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Astronomy Now Infant galactic supercluster found in early universe

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Astronomy Now


This visualization indicates the size of the ancient Hyperion proto-supercluster of galaxies compared to similar structures closer to the present. Image: ESO/L. Calçada & Olga Cucciati et al.

Astronomers probing the early universe have found a gigantic proto-supercluster of galaxies just 2.3 billion years after the Big Bang birth of the cosmos. Nicknamed Hyperion, the structure is the most massive yet found in the early universe with more than one million billion times the mass of the sun.

“This is the first time that such a large structure has been identified at such a high redshift, just over 2 billion years after the Big Bang,” said Olga Cucciati of Istituto Nazionale di Astrofisica in Bologna. “Normally these kinds of structures are known at lower redshifts, which means when the Universe has had much more time to evolve and construct such huge things. It was a surprise to see something this evolved when the Universe was relatively young.”

Cucciati and an international team of astronomers found the proto-supercluster in the constellation Sextans using the VIMOS instrument on the European Southern Observatory’s Very Large Telescope. The structure was identified in data collected by the VIMOS Ultra-Deep Survey, which mapped the distribution of 10,000 galaxies in the very distant universe.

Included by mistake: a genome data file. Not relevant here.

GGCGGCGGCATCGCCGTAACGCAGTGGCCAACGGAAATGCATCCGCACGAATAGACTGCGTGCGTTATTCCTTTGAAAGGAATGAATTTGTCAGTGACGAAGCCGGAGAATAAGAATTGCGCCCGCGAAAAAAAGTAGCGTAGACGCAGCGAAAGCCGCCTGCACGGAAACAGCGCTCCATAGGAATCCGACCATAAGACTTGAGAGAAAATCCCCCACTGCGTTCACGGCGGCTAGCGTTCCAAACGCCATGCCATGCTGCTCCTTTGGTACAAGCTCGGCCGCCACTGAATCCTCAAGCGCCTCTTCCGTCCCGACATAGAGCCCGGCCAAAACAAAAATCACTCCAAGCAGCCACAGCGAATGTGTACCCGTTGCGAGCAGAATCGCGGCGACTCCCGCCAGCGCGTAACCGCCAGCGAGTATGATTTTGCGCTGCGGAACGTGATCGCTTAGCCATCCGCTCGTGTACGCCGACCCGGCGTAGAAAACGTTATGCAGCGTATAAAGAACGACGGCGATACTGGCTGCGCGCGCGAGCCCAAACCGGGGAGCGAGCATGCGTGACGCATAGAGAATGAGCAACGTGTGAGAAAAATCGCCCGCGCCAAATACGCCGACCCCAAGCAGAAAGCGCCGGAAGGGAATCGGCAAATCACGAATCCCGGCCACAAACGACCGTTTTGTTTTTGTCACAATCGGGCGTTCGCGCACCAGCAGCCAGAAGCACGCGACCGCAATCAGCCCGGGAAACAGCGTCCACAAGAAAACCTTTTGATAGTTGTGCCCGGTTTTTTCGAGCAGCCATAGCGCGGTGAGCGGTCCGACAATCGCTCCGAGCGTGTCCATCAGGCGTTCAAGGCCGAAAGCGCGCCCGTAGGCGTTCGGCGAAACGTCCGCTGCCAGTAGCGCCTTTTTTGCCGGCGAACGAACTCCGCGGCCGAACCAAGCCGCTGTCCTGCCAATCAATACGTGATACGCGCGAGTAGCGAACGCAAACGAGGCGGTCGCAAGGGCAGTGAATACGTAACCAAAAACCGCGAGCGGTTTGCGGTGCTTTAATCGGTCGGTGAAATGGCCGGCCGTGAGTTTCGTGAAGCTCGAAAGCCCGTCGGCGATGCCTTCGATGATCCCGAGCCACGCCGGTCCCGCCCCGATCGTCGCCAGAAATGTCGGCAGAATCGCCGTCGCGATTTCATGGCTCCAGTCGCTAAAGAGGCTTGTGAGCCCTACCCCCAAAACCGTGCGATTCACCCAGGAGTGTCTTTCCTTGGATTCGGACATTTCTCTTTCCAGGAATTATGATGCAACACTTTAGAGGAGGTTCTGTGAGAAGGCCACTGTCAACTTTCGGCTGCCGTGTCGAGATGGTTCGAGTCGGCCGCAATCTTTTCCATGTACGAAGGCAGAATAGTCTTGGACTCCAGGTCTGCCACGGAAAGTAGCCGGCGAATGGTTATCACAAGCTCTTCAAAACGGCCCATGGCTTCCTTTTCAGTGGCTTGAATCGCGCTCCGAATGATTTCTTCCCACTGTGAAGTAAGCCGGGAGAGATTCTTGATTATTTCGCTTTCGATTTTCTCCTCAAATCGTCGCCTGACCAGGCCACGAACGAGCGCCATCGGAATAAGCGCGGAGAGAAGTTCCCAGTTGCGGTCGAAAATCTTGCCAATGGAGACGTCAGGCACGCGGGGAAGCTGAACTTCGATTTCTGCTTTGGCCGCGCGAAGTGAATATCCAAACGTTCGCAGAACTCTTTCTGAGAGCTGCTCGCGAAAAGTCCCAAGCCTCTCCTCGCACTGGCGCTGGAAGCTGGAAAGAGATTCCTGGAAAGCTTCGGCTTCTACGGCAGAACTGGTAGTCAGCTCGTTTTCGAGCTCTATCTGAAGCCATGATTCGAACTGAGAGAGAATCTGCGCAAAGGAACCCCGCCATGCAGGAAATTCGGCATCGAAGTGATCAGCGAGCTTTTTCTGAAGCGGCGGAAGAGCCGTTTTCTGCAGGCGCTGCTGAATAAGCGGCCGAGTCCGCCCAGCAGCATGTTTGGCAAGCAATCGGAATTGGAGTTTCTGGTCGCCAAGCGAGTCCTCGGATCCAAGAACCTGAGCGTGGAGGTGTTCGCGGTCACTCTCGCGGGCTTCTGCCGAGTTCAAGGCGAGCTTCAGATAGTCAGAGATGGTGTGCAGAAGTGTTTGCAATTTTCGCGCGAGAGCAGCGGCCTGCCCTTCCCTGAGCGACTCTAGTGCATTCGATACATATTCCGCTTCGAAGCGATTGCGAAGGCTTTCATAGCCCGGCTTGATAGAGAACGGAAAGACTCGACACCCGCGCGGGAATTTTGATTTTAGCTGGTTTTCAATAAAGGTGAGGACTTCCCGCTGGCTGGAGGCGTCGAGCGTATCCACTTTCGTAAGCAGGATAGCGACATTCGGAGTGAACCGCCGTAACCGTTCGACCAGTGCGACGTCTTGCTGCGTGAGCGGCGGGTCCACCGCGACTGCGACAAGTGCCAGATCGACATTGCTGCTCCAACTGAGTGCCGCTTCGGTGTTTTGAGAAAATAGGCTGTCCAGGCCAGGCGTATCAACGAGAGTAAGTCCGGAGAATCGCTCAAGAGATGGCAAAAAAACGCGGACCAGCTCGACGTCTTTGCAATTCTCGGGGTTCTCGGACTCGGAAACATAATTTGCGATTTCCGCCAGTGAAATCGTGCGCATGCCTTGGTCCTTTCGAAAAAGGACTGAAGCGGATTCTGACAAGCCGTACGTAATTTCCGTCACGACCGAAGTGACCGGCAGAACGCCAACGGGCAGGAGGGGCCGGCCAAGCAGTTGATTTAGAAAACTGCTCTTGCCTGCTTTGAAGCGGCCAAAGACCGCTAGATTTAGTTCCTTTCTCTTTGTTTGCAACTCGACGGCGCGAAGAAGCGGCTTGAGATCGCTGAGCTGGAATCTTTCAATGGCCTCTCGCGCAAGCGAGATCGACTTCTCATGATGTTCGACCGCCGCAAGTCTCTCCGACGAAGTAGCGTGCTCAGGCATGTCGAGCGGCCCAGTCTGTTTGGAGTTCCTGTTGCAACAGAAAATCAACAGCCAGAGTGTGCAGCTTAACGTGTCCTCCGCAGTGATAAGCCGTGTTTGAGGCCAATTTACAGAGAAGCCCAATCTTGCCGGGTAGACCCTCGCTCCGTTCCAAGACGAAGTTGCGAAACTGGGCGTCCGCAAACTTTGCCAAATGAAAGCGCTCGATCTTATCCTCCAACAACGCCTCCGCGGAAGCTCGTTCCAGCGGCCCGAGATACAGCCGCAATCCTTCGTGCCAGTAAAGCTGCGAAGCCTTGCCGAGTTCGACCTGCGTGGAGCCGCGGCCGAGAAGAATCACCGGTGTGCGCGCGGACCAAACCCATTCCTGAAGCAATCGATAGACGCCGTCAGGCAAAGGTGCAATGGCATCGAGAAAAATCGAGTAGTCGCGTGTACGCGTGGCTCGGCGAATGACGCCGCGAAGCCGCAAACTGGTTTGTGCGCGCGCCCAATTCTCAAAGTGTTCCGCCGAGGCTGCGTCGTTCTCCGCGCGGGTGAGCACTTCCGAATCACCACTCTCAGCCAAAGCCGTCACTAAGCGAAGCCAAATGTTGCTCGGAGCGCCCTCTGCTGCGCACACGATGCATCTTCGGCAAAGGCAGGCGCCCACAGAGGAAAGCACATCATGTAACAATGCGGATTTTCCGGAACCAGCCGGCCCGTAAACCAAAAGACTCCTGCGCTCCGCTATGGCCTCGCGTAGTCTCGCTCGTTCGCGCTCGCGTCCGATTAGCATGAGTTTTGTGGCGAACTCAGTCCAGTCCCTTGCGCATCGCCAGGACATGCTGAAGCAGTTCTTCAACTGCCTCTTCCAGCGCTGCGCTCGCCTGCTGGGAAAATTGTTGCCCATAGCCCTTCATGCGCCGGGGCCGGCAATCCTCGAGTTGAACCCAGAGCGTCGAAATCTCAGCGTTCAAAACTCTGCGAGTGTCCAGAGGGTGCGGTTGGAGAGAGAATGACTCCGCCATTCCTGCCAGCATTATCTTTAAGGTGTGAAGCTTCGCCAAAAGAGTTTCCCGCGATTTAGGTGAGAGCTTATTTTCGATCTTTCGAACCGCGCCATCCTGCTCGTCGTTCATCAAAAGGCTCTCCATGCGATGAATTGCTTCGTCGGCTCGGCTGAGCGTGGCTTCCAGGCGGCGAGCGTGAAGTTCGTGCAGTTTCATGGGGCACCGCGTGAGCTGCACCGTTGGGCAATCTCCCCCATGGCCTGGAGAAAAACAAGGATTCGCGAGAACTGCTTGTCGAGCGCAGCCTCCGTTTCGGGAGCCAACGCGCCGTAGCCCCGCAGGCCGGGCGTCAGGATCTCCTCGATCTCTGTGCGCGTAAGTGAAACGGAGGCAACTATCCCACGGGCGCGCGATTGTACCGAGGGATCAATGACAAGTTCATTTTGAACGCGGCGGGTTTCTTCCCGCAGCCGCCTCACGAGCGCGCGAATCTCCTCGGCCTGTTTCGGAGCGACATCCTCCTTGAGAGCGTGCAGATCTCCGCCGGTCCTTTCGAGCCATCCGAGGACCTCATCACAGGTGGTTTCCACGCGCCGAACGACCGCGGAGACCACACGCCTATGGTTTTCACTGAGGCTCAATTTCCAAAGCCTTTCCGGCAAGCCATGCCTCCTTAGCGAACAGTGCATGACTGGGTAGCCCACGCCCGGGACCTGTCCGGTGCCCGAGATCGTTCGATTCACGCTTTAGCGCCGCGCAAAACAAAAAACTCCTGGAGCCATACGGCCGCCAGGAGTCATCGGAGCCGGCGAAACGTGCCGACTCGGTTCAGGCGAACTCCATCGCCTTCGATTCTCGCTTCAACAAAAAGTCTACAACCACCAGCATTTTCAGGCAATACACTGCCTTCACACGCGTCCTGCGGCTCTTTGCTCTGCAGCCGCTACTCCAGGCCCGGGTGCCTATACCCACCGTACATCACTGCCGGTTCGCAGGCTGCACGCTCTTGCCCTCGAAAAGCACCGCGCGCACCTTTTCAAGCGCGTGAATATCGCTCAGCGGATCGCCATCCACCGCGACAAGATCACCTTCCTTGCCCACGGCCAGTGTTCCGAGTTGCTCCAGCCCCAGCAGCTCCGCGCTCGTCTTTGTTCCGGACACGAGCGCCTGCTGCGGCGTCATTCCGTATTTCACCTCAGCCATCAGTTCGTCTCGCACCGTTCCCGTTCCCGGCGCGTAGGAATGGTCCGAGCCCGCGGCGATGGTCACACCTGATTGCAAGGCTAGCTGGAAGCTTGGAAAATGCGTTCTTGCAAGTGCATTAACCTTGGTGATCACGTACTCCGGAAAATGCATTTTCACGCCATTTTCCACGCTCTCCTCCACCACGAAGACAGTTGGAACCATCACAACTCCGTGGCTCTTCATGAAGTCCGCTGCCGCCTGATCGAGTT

“Superclusters closer to Earth tend to a much more concentrated distribution of mass with clear structural features,” said Brian Lemaux, an astronomer with the University of California-Davis and a co-leader of the team. “But in Hyperion, the mass is distributed much more uniformly in a series of connected blobs, populated by loose associations of galaxies.”

The difference is likely due to the hugely greater time nearby superclusters have had to pull material into denser regeions, a process that has not been going on nearly as long in Hyperion.

his contrast is most likely due to the fact that nearby superclusters have had billions of years for gravity to gather matter together into denser regions — a process that has been acting for far less time in the much younger Hyperion.

Astronomers expect Hyperion to evolve into something similar to the more familiar Virgo supercluster, the vast assembly of galaxies that is home to Earth’s Milky Way.

“Understanding Hyperion and how it compares to similar recent structures can give insights into how the Universe developed in the past and will evolve into the future, and allows us the opportunity to challenge some models of supercluster formation,” said Cucciati. “Unearthing this cosmic titan helps

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